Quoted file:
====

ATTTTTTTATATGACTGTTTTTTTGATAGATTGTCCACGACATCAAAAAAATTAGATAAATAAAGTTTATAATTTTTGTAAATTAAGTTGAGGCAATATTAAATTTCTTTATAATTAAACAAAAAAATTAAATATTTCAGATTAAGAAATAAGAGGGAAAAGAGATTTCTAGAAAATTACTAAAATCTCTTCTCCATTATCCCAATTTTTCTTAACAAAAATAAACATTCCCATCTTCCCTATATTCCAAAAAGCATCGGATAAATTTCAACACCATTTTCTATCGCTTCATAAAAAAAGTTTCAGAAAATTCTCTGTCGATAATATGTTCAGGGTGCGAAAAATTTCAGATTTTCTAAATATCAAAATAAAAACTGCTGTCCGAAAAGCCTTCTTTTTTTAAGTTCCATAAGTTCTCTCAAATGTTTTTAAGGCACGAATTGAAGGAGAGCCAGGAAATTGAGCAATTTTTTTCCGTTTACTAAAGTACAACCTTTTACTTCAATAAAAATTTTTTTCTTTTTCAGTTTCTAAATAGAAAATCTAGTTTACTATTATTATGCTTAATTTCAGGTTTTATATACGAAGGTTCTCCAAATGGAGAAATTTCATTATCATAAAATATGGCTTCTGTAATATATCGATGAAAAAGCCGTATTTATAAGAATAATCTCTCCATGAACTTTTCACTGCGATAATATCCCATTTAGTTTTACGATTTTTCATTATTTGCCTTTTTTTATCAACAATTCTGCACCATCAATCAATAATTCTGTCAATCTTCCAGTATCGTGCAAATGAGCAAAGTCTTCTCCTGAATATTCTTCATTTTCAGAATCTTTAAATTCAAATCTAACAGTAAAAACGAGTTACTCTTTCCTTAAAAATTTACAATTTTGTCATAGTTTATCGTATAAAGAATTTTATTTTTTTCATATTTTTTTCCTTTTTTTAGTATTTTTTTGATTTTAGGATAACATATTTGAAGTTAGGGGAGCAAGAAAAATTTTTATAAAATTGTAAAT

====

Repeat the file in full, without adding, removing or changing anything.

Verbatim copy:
ATTTTTTTATATGACTGTTTTTTTGATAGATTGTCCACGACATCAAAAAAATTAGATAAATAAAGTTTATAATTTTTGTAAATTAAGTTGAGGCAATATTAAATTTCTTTATAATTAAACAAAAAAATTAAATATTTCAGATTAAGAAATAAGAGGGAAAAGAGATTTCTAGAAAATTACTAAAATCTCTTCTCCATTATCCCAATTTTTCTTAACAAAAATAAACATTCCCATCTTCCCTATATTCCAAAAAGCATCGGATAAATTTCAACACCATTTTCTATCGCTTCATAAAAAAAGTTTCAGAAAATTCTCTGTCGATAATATGTTCAGGGTGCGAAAAATTTCAGATTTTCTAAATATCAAAATAAAAACTGCTGTCCGAAAAGCCTTCTTTTTTTAAGTTCCATAAGTTCTCTCAAATGTTTTTAAGGCACGAATTGAAGGAGAGCCAGGAAATTGAGCAATTTTTTTCCGTTTACTAAAGTACAACCTTTTACTTCAATAAAAATTTTTTTCTTTTTCAGTTTCTAAATAGAAAATCTAGTTTACTATTATTATGCTTAATTTCAGGTTTTATATACGAAGGTTCTCCAAATGGAGAAATTTCATTATCATAAAATATGGCTTCTGTAATATATCGATGAAAAAGCCGTATTTATAAGAATAATCTCTCCATGAACTTTTCACTGCGATAATATCCCATTTAGTTTTACGATTTTTCATTATTTGCCTTTTTTTATCAACAATTCTGCACCATCAATCAATAATTCTGTCAATCTTCCAGTATCGTGCAAATGAGCAAAGTCTTCTCCTGAATATTCTTCATTTTCAGAATCTTTAAATTCAAATCTAACAGTAAAAACGAGTTACTCTTTCCTTAAAAATTTACAATTTTGTCATAGTTTATCGTATAAAGAATTTTATTTTTTTCATATTTTTTTCCTTTTTTTAGTATTTTTTTGATTTTAGGATAACATATTTGAAGTTAGGGGAGCAAGAAAAATTTTTATAAAATTGTAAAT